“I needed more space, more breathing room and more silence,” says artist Mimi Jung of her somewhat recent move from bustling Los Angeles to Helena, Montana. Having grown up in Seoul and New York and based her practice in LA for the last nine years, Jung notes that while the urban environment has a huge impact on the color scale of her large fiber works, she had always dreamed of “being removed” from it. Last year, “I had started feeling drained by the demands of the city,” she explains and after a pandemic-shortened stint as a Kohler Arts/Industry resident in Sheboygan, Wisconsin in March 2021, she and her husband packed up their LA car and headed for the stunning landscapes of Montana.
Now, slightly more than a year since, she has settled into her new home and studio in a place so inspiring the “work is flowing out of me,” she says, but also so racially homogenous that diversity is more of an abstract than a reality. According to 2021 United States Census data, Helena is approximately 93 percent white, five percent Latino, one percent Native American, less than one percent Black and less than one percent Asian. The first question she receives about Montana from fellow artists of color also longing for more space and an immersion in nature is “What’s it like?” Jung shares. It’s a question that has a subliminal message: “Do you feel safe there?”
An answer might be found in Jung’s latest body of work currently on view in “Shields,” her first solo show at Helen J. Gallery in Los Angeles. These vibrant and illusionary pieces play on weaving’s two most basic elements—warp and weft—to create on-painted canvas visions of three-dimensional textiles much deeper than they truly are. For Jung, they are a response to an “overwhelming emotion” that was triggered within her after the Atlanta spa shootings on March 16, 2021, in which eight people, six of whom were Asian women, were murdered at three spas in the city.
Experiencing the news of this massacre alone in a city with no community of neighbors who can truly relate brought Jung back to her first memories in America: stepping off a plane from Korea at John F Kennedy Airport in New York at 8 years old—the first time she experienced diversity and the first time she experienced racism. Later, “being part of an Asian American community in New York and Los Angeles, I felt I had a layer of protection from racism,” she says. Though most Montanans’ wariness of outsiders comes from fear of a changed way of life, that layer was shed for Jung when she moved to the Mountain state.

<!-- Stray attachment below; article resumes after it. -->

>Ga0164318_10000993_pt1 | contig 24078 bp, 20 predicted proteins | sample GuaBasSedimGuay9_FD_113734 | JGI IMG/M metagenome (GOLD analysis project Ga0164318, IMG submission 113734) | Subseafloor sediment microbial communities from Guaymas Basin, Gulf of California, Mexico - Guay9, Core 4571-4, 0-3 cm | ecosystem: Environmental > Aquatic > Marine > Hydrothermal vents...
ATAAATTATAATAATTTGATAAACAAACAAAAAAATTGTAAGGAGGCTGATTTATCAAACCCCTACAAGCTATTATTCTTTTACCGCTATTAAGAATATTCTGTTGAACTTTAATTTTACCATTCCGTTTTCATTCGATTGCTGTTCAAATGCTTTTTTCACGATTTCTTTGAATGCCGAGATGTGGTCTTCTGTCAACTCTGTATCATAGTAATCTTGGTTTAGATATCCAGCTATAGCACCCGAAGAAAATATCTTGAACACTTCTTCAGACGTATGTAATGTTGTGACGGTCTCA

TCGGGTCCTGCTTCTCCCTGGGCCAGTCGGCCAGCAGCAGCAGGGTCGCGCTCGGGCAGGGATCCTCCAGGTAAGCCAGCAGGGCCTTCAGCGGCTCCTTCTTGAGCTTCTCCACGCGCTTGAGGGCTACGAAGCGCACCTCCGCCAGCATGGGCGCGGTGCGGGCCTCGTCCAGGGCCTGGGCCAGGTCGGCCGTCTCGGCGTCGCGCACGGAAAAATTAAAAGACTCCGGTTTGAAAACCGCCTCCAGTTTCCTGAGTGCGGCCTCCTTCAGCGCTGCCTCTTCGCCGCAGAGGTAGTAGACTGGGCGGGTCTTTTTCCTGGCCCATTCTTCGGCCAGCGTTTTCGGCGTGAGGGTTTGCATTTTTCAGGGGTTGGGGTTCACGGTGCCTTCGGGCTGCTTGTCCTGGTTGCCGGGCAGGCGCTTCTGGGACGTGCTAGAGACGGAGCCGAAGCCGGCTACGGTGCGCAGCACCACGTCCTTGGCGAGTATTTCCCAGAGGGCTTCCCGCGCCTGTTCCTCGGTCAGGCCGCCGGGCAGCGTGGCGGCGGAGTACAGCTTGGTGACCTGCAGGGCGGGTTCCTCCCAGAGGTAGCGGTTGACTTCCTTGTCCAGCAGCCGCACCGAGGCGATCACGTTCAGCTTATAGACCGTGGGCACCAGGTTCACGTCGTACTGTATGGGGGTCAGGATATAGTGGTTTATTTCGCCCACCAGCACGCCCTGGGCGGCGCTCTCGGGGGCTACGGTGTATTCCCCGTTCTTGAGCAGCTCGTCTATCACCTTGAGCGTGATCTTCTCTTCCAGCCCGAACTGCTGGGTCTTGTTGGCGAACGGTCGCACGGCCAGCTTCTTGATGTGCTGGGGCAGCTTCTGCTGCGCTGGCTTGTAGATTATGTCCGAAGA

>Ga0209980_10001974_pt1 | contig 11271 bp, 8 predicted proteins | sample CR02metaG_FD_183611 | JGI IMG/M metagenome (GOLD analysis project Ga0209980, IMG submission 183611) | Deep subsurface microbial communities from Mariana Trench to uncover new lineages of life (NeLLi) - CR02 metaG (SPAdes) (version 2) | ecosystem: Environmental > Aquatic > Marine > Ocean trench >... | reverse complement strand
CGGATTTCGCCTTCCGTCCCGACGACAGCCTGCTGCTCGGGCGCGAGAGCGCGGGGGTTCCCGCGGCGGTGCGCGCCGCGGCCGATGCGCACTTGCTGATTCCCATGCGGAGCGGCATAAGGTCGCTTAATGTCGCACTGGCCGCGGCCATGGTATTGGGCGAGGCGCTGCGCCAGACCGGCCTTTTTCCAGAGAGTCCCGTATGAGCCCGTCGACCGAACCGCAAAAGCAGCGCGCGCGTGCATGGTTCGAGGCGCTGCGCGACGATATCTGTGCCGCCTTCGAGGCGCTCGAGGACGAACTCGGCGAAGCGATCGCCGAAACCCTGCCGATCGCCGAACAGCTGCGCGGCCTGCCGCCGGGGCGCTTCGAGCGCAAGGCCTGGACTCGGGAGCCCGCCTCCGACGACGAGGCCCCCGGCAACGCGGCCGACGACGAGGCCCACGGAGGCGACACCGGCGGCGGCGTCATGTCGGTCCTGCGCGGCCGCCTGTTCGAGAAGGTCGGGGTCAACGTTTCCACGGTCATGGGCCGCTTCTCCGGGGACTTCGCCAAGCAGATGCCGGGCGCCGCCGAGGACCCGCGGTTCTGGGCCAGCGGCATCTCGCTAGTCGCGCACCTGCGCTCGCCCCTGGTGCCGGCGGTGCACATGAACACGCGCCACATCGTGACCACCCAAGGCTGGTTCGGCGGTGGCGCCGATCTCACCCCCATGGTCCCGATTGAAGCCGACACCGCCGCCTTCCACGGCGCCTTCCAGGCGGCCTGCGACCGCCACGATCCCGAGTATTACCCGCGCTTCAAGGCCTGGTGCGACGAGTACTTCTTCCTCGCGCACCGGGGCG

After the Atlanta shootings, police Captain Jay Baker told a press conference that the killer had just had a “very bad day.” It led Jung to wonder: who deserves protection?—and to begin to explore that query in yarn, one thread at a time.
“The core component of my work has always been identity and self-preservation,” says the artist who has previously been hesitant to share her inspirations too deeply for fear of pigeonholing. “It’s about how our narratives are constantly evolving to fit into a much larger cultural narrative in order to survive,” she explains, describing the kind of code switching that is a necessary reality for many people of color. As a viewer, one negotiates their position with these works, trying to peer through its woven veil to see where the flat surface beneath ends.
To show this highly personal series, it was important that Jung collaborate with a gallerist who she could trust with sensitive content. “As a person and an artist, I have been spoken to in ways that are so soul-crushing,” she says, noting that most artists of color can share stories similar to hers in the nation’s most diverse cities: comments on how to pronounce her name “better;” placing en vogue narratives onto her work; or simplification of the art’s concepts to a single sentence on identity. “I’m a Korean artist and being limited to that was scary,” she says, but in Helen J Park’s gallery, she found kindred spirit and understanding.
“A collaborating gallery is like dating,” says Jung. “This work had to go there at this moment.” Heading back to Los Angeles for installation and the opening may feel like a short homecoming of sorts, but Montana is where she plans to set roots. “There is a lot of new happening,” she says of what certainly feels like a pivotal moment in her practice, “but there is a lot of intention behind it.”